Billionaire Jack Ma's Alibaba, the dominant force in China's $1.6 trillion e-commerce market, may already have lost a battle with rival Tencent for the world's biggest mobile market.
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It's a battle that is being more closely watched after Facebook's $19 billion WhatsApp buy, and puts the spotlight on Ma's mobile strategy, especially as Alibaba winds up for a mega IPO that could value the company at close to $130 billion.
The WhatsApp acquisition and that of mobile messaging firm Viber by Japan's Rakuten have driven home this month how crucial mobile messaging platforms are to controlling user experience on smartphone screens.
"The world's major tech companies are realizing that having a really popular mobile messenger has simply become table stake for competing in this era of computing," said Ted Livingston, CEO of Kik Messenger, a WhatsApp rival. "If you want to play in mobile, you need to have a popular mobile messenger. You don't have one? You don't get to play."
Alibaba has been grappling with its mobile business in China, and its Laiwang mobile messaging app has yet to make a big impact - either as a chat app or a portal for mobile gaming. As of November, Laiwang had 10 million users, according to Alibaba. As of September, Tencent's WeChat mobile messaging app had 272 million monthly active users, booking taxis, topping up phone credit and even investing in wealth management products.
Some observers say that's too big a catch-up for Alibaba.
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"WeChat has won China," said Ben Thompson, who writes about technology at stratechery.com in Taipei. "It's going to be the dominant application there. Tencent controls the channel, the customer relationship (and) that means they can promote their services and e-commerce offerings to the exclusion and detriment of Alibaba."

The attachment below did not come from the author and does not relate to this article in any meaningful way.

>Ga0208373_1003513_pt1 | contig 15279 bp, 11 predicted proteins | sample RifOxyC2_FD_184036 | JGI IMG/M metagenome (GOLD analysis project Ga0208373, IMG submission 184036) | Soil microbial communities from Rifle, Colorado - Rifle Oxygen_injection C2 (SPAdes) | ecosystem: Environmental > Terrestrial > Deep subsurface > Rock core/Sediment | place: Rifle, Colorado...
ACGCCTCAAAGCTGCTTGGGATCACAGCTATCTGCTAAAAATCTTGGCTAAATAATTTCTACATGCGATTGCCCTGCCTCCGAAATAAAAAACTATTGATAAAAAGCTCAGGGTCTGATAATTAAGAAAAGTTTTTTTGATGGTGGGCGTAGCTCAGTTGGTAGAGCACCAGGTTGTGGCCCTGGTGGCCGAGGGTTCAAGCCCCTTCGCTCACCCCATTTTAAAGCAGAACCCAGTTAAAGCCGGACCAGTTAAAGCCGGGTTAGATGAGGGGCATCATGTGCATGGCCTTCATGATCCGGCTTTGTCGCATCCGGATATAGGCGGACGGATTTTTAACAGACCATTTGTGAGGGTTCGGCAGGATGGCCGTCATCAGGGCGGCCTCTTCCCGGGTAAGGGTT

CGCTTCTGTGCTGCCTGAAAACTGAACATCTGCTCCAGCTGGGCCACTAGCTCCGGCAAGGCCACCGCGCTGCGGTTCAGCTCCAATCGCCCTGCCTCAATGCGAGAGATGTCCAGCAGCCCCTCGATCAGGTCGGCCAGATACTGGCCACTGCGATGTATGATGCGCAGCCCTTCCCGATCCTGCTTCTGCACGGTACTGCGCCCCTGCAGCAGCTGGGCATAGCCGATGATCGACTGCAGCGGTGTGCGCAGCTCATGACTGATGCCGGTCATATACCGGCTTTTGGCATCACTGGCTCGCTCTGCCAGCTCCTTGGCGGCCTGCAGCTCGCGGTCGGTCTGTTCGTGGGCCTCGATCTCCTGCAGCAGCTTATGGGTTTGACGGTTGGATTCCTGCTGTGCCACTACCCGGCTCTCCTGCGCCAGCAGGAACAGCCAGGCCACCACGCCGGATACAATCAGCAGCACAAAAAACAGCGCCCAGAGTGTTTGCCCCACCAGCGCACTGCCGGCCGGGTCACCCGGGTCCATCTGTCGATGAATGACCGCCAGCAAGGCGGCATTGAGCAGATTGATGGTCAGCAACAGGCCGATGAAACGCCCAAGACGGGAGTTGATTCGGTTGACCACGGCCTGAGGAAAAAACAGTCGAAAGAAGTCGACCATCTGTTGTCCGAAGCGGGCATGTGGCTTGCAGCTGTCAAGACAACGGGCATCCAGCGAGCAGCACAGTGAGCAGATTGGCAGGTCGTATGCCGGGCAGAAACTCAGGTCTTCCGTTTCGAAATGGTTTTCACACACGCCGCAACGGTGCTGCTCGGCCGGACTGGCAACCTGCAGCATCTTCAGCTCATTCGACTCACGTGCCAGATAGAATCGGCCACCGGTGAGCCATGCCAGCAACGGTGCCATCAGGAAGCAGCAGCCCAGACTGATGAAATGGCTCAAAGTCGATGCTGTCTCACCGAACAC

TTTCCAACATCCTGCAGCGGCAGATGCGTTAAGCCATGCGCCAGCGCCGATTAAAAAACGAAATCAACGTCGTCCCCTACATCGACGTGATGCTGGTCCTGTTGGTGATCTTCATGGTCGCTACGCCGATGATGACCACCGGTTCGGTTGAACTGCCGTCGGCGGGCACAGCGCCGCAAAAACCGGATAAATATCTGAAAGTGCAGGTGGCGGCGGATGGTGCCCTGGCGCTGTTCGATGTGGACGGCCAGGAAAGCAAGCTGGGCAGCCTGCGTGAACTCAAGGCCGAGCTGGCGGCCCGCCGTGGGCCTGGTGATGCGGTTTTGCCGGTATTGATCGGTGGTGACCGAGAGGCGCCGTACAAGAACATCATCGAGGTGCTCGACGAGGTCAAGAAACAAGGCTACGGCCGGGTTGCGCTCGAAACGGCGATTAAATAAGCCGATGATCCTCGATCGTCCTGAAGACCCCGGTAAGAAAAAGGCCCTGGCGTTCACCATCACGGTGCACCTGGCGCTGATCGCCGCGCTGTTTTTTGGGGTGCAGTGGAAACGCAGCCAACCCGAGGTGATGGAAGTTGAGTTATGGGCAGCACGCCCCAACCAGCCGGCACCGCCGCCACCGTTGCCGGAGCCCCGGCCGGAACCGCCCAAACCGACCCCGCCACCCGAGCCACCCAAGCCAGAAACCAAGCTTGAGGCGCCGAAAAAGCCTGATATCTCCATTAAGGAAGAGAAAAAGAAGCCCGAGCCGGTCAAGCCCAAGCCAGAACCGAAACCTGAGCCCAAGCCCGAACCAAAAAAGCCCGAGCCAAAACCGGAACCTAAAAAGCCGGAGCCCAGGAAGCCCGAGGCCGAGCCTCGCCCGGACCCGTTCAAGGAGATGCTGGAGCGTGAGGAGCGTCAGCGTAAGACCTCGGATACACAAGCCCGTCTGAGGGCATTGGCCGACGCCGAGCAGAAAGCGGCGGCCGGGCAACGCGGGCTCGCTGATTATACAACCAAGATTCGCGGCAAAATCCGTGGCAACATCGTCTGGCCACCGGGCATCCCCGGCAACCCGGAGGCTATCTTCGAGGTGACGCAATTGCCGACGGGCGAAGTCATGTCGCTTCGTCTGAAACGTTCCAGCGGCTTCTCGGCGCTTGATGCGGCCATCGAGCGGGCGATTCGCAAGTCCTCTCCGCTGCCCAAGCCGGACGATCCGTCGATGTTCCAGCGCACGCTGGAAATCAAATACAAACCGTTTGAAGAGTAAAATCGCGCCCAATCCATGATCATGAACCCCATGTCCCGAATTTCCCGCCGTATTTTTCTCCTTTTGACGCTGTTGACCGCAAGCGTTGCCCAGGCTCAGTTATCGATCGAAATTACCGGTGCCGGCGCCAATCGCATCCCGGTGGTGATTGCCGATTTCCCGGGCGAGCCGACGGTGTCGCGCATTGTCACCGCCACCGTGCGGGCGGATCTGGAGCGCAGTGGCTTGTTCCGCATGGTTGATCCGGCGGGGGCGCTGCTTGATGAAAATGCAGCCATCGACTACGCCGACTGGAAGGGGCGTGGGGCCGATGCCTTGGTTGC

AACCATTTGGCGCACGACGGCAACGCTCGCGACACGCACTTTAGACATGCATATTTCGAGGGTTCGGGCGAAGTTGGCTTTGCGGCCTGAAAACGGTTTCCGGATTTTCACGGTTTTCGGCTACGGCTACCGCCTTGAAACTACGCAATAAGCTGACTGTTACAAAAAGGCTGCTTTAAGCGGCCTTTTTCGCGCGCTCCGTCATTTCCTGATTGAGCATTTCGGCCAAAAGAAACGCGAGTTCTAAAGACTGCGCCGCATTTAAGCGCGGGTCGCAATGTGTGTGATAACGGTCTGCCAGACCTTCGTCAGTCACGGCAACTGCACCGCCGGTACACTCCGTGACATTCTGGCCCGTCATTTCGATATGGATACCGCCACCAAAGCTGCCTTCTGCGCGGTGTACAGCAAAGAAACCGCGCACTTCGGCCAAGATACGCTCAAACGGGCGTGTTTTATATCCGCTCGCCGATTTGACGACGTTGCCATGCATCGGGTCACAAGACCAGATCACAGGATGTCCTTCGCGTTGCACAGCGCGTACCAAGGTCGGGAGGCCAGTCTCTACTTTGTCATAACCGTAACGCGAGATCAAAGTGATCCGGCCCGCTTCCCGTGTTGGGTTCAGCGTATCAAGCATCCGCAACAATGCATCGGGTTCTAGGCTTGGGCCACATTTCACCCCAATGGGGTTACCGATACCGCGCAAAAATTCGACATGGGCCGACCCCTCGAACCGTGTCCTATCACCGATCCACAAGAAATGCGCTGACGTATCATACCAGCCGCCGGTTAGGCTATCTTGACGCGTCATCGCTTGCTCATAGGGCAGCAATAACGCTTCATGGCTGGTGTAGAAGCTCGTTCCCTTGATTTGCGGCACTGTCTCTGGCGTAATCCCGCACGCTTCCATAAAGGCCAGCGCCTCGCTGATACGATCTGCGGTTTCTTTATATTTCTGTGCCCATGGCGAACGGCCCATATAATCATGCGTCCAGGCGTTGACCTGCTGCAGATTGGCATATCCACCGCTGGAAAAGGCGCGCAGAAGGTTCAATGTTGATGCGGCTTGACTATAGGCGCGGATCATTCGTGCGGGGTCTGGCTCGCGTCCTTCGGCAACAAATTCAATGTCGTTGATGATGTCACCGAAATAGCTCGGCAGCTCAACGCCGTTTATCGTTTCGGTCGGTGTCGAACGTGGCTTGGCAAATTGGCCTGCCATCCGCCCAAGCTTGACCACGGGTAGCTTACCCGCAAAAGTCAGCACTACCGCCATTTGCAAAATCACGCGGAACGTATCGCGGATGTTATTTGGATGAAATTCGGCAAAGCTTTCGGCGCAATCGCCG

Data from Chinese app store Wandoujia show that games released on WeChat rocketed to the top of their most-downloaded lists, suggesting the app's appeal goes well beyond messaging.
Forrester, a consultancy, forecasts that China will have more than 500 million smartphones this year.
Ma doesn't look like he's thrown in the towel, and was widely reported as telling employees they wouldn't receive their annual bonus unless they signed up 100 new users for Laiwang. He also offered cash rewards to those who signed up the most users.
Last month, Alibaba announced plans to set up a mobile gaming platform - after repeatedly saying it would not go into gaming - venturing into a fast growing sector dominated by Tencent in China. At the time, Alibaba spokesman Wang Shuai said that games developed for Laiwang would be specifically designed to compete with WeChat titles. "We're unhappy with Tencent's monopoly in this industry," he wrote on Alibaba's microblog. "We have to help to fight for a healthy environment for game development."
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"They're very aware their mobile apps are doing well from an e-commerce standpoint," said a Hong Kong-based M&A banker who is aware of Alibaba's strategy. "But the way people use mobile is changing and if they don't adapt, they run the risk that WeChat is going to take some of their market share."